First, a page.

So you don’t go into oxygen debt and anaerobic at altitude, rather your brain just shuts down leg control and stops the power. So should any rider arrive 3 days before, it will be the worst possible time.

After 3 days your liver starts to produce lots of protein and your blood volume expands again. You also produce lots of red blood cells. After 5 days at altitude your performance will return to when you first arrived and will then improve. So its therefore recommend that you either arrive the day of the race or the evening before or stay for at least a week before the race which is often not possible with testing etc.

When you drop to lower altitude after a period of altitude training, the protein is lost again but the red blood cells stick around for about 120 days. So as a result your haematocrit goes up and you can sometimes benefit from this with improved performance. However, the low intensity that you have to sustain at altitude means that you can often lose form if you stay too long or if you do this a few weeks before a big race. This is why most of the studies on altitude training show no benefit to performance at sea level. However, that said, the best time for altitude training is 6-8 weeks before a big event.

All of this is also not a huge factor for a once off mx race with regards to adaptations due to the race being a 1 day event.


2thefront

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6/3/2014 12:53 AM

jasonv43 wrote:

Yeah but what about the spectators. How should we prepare?

FGR01 wrote:

Be sure to drink lots (of beer) and wear no sunscreen. The sun, just like the air, is thinner at altitude and can't hurt you. Sunscreen just makes it harder for your skin to breathe in the thin air.

I hope no one takes the part about the sun seriously haha.

louis.bernard.564

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6/3/2014 1:14 AM

jasonv43 wrote:

Yeah but what about the spectators. How should we prepare?

FGR01 wrote:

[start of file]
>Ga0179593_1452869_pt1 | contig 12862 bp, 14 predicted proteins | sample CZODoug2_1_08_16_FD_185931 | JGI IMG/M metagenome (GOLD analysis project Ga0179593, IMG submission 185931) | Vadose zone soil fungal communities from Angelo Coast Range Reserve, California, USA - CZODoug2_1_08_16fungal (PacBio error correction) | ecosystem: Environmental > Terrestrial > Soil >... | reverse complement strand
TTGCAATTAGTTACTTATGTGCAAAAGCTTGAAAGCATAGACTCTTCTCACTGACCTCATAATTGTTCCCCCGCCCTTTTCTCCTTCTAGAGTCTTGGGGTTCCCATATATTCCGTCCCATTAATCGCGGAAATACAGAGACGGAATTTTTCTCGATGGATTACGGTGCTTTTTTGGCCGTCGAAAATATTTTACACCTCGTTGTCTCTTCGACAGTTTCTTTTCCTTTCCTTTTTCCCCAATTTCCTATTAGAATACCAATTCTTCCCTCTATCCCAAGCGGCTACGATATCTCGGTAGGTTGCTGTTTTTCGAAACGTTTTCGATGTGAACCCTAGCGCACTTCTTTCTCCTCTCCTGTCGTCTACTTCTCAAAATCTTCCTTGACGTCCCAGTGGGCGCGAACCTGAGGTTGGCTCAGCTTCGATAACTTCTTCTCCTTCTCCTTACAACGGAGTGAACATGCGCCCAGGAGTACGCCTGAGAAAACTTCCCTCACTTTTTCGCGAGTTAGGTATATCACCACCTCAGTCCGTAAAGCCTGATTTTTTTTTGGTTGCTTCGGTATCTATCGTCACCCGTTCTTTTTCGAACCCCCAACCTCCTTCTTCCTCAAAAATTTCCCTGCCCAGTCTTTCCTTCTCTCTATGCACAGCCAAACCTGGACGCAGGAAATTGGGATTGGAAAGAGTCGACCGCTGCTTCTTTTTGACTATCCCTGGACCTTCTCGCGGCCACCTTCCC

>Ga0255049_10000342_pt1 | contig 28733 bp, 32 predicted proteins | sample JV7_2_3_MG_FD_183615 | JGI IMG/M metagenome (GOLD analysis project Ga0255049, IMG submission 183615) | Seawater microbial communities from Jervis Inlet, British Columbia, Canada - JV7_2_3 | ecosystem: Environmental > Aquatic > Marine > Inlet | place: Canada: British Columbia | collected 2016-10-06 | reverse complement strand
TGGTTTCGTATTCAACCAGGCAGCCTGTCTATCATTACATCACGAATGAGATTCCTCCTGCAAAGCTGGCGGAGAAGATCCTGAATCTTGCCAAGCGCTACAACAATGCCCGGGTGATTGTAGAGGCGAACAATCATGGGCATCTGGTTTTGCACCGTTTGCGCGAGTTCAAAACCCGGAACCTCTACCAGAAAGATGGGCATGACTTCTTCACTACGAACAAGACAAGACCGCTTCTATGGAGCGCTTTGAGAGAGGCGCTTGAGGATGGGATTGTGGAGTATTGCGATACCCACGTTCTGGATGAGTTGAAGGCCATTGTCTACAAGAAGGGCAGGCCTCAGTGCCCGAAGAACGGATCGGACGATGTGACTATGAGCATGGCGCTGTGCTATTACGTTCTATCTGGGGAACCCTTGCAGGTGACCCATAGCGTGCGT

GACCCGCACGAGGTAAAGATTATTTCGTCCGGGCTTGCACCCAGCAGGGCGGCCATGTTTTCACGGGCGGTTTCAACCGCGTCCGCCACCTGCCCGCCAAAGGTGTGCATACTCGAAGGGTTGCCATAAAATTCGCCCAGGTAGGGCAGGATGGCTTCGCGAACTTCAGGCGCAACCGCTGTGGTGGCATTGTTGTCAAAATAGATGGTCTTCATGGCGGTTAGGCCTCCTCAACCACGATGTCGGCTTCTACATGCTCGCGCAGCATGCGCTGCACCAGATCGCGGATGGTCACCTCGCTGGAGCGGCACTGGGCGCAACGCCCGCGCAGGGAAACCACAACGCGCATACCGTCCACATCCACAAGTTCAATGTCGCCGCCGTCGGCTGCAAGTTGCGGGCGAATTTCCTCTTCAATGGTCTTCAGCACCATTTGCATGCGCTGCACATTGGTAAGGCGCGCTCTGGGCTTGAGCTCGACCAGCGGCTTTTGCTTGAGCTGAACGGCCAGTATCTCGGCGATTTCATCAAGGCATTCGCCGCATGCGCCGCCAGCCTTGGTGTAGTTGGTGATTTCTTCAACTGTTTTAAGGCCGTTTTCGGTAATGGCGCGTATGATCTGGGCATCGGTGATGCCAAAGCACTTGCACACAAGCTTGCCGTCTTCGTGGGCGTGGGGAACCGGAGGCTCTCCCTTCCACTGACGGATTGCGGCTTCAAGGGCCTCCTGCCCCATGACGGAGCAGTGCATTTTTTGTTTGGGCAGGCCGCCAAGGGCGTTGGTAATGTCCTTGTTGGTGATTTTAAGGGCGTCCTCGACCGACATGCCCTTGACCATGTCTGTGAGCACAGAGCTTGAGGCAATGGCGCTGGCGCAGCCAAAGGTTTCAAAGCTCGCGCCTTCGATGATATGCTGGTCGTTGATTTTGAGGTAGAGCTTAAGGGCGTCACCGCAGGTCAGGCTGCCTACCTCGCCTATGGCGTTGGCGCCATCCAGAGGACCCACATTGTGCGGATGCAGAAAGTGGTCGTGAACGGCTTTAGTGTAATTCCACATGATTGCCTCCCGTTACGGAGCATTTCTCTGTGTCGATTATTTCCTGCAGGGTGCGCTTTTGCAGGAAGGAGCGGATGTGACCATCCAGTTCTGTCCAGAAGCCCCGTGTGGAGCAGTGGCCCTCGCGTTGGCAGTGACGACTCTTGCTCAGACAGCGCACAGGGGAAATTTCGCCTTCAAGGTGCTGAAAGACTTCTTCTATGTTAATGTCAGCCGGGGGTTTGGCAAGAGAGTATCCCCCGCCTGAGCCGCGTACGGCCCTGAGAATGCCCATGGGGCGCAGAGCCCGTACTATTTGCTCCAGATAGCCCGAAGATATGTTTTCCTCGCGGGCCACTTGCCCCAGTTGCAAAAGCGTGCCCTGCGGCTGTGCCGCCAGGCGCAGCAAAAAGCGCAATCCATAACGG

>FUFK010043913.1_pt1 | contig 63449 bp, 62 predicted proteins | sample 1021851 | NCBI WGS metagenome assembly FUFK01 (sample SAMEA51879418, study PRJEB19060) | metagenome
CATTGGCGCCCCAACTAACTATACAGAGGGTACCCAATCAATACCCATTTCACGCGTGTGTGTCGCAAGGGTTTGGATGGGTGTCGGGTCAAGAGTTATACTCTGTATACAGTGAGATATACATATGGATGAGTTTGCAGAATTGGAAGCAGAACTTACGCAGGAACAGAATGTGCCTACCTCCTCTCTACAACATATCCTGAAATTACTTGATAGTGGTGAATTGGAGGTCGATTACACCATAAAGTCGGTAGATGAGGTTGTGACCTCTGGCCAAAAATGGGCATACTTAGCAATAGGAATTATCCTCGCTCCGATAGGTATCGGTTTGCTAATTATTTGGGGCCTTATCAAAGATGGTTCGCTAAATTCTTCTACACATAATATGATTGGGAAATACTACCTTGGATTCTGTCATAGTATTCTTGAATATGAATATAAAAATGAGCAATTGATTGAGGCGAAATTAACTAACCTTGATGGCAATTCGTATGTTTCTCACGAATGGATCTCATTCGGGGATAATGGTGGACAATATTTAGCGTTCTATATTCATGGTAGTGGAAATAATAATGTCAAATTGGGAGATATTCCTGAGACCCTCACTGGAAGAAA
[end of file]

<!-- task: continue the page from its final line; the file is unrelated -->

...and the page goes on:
Be sure to drink lots (of beer) and wear no sunscreen. The sun, just like the air, is thinner at altitude and can't hurt you. Sunscreen just makes it harder for your skin to breathe in the thin air.


I heard a special herb helps at high altitude in south america, but I am not sure you will pass the PED spectator test.

C.Worthy

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6/3/2014 1:20 AM

Altitude training masks? Wonder if they actually make a difference


TripleFive

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6/3/2014 7:03 AM

A lot of good info in here, thanks guys!

hvaughn88

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6/3/2014 7:17 AM

I was training with one of these for a mtb race. Didn't go too well when I walked into the bank wearing it.





TripleFive

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6/3/2014 7:36 AM

hvaughn88

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6/3/2014 7:37 AM

^^^hahaha, exactly!



Mchenault499

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6/3/2014 8:03 AM

Honestly, altitude affects people differently than others. Some people may do some different training and may have an edge (even a mental edge) but in the end, prepare as you normally would. The best idea would be to get to Denver as early as possible so your body can adjust a little. Even if you aren't riding... Everyone knows how it will affect them, just be prepared for it and the fittest rider will feel it the least. Is Tomac returning this weekend? If so, he will have the edge because he trains and lives at elevation.

Also, even though its counter-intuitive because of the elevation, I think Pourcel will do well because just watching him, it seems like he would be able to go the fastest while also having a lower heart rate than most of the other riders.

TomZ

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6/3/2014 8:05 AM

Reading some of the posts above I see much of the information I have read over many years.